According to reports, games are being viewed as a way to get more engagement and more revenue, as traction apparently hasn’t been great for the initial round of apps. However, details like whether the games will live inside of Messenger or simply use Messenger as a way to link players together are yet to be decided by Facebook.

THI

FB may allow businesses to use WhatsApp

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New York: Facebook might soon allow businesses to interact with users of popular messaging service WhatsApp. “We think that enabling that B2C (business-to-consumer) messaging has good business potential for us,” Facebook chief financial officer David Wehner was reported as saying by Mashable.

“As we learn those things, I think there’s going to be opportunities to bring some of those things to WhatsApp, but that’s more longer term,” Wehner said at a tech conference in Boston recently. Facebook purchased WhatsApp for $21.8 billion last year.With 800 million users now, WhatsApp has grown rapidly since 2009, particularly in Europe and parts of Asia.

But profit remains elusive for WhatsApp. In October, Facebook disclosed that WhatsApp made nearly $16 million in revenues during the first half of 2014 but lost $232 million during the same period, mostly from stock-related expenses. The situation looked pretty similar for 2013, when the company generated $10.2 million in revenues for the year but lost $138 million, also from stock-related expenses.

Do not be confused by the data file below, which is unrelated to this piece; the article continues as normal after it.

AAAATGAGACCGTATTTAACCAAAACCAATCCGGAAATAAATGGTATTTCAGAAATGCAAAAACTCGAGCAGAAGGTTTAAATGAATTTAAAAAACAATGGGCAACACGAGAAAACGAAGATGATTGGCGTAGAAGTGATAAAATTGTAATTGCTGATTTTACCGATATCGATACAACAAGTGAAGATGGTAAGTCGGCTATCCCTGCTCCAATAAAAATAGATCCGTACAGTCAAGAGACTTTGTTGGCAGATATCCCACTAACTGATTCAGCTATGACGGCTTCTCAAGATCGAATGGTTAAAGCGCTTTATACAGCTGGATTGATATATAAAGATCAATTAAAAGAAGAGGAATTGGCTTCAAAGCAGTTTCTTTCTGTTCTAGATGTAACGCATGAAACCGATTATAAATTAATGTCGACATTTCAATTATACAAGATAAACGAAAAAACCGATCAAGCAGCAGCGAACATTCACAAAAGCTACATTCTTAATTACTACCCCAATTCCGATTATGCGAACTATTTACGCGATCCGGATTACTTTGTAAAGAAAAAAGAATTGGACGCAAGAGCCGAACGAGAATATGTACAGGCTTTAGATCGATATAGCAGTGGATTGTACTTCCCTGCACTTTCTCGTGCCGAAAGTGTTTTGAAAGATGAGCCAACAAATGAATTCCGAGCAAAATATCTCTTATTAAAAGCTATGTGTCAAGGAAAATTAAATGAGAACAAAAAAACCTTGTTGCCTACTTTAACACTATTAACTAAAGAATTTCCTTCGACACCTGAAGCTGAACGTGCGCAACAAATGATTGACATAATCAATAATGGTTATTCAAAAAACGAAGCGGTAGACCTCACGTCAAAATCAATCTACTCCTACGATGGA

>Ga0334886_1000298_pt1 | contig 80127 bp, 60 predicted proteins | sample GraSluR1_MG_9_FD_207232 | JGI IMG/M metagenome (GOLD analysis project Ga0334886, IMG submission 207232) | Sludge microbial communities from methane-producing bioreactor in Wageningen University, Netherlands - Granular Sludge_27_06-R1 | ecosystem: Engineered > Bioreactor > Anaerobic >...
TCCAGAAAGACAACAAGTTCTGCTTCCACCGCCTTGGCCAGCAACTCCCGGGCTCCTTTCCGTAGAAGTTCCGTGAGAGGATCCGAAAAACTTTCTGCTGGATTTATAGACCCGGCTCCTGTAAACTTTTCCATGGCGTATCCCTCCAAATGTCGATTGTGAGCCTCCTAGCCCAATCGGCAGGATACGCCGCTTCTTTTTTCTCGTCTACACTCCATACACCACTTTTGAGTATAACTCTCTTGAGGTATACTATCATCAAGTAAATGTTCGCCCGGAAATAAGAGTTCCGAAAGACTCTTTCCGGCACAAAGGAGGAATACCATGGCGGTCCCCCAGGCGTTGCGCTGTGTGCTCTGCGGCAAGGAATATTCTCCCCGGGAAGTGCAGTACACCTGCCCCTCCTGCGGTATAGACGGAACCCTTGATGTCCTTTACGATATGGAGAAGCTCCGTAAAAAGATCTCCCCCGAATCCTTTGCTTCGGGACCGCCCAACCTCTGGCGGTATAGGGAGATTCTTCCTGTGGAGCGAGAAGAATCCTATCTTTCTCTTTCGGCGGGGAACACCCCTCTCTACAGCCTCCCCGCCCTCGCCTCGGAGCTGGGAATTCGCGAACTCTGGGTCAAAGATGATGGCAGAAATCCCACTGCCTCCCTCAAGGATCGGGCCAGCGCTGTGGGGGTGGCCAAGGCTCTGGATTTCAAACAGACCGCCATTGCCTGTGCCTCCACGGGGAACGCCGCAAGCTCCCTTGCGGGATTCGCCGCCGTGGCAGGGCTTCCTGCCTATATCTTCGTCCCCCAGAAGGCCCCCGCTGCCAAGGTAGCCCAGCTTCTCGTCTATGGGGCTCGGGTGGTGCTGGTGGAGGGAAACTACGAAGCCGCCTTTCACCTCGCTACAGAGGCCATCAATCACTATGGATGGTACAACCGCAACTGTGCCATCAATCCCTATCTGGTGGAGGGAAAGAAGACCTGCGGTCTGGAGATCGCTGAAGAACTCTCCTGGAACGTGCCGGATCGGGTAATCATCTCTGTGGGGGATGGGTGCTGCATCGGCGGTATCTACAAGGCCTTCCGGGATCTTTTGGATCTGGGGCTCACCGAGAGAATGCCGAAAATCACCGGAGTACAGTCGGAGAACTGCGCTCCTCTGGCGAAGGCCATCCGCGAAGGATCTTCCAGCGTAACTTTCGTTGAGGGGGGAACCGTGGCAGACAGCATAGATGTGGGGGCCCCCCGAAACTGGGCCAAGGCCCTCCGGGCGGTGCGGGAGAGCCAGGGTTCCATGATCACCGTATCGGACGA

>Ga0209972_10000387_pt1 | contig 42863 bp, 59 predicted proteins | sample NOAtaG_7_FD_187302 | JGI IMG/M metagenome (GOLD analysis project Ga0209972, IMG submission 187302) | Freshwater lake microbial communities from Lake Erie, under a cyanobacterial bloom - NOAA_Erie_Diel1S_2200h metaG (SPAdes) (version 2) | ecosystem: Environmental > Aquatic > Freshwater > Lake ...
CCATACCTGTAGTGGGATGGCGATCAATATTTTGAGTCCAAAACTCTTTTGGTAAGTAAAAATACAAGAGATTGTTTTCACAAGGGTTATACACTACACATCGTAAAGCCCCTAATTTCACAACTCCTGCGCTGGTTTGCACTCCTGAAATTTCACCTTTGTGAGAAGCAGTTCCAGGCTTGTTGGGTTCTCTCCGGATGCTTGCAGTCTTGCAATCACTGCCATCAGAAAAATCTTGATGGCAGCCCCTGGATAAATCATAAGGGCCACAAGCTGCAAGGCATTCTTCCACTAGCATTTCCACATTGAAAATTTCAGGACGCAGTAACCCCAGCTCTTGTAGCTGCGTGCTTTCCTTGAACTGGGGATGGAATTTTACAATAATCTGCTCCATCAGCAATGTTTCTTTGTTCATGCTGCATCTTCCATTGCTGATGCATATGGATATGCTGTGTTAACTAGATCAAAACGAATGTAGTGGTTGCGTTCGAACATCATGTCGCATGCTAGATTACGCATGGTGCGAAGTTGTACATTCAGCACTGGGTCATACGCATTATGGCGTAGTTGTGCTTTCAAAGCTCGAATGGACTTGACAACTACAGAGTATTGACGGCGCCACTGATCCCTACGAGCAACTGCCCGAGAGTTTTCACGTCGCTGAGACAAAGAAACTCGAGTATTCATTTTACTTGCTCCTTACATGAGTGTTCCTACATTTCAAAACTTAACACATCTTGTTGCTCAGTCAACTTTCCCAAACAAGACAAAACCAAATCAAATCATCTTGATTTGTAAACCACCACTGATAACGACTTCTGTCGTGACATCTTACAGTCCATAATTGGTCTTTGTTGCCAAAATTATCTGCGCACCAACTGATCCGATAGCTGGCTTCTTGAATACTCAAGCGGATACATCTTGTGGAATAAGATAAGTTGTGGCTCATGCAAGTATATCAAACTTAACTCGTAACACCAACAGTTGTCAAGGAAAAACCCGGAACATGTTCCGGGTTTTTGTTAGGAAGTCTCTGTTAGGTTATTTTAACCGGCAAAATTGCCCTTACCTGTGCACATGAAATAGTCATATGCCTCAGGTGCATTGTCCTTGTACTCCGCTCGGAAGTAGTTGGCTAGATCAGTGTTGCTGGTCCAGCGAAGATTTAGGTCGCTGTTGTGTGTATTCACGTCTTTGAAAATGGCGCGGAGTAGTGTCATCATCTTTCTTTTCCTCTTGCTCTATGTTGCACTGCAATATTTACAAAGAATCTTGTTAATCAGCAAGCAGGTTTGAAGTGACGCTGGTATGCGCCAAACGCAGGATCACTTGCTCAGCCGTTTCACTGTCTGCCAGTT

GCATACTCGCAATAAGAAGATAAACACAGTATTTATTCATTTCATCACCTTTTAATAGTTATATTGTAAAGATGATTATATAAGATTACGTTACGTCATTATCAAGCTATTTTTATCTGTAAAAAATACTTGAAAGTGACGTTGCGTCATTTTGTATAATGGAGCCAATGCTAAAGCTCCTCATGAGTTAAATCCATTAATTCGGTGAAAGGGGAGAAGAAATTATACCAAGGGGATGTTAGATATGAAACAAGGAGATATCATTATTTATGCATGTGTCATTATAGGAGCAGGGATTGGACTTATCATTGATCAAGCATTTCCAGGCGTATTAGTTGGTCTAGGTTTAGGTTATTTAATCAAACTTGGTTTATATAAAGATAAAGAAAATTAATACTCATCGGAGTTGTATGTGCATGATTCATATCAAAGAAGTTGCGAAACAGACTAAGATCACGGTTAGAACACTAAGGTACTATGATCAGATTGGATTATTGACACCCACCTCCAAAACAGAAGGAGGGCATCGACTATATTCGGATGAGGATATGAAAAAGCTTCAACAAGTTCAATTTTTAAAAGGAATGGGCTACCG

Given that history, it makes sense for Facebook to consider a B2C feature for WhatsApp, where it charges businesses for access to users. The service obviously has huge global reach, and Facebook already has some businesses, including Everlane and Zulily, engaging with customers via Messenger.

WhatsApp has so far largely stayed away from advertising and games which could rake in some moolah for it. Meanwhile, Mark Zuckerberg has said he is in no rush to transform services like WhatsApp into businesses until they hit one billion users. The news is, WhatsApp could hit that milestone by end of 2015

HI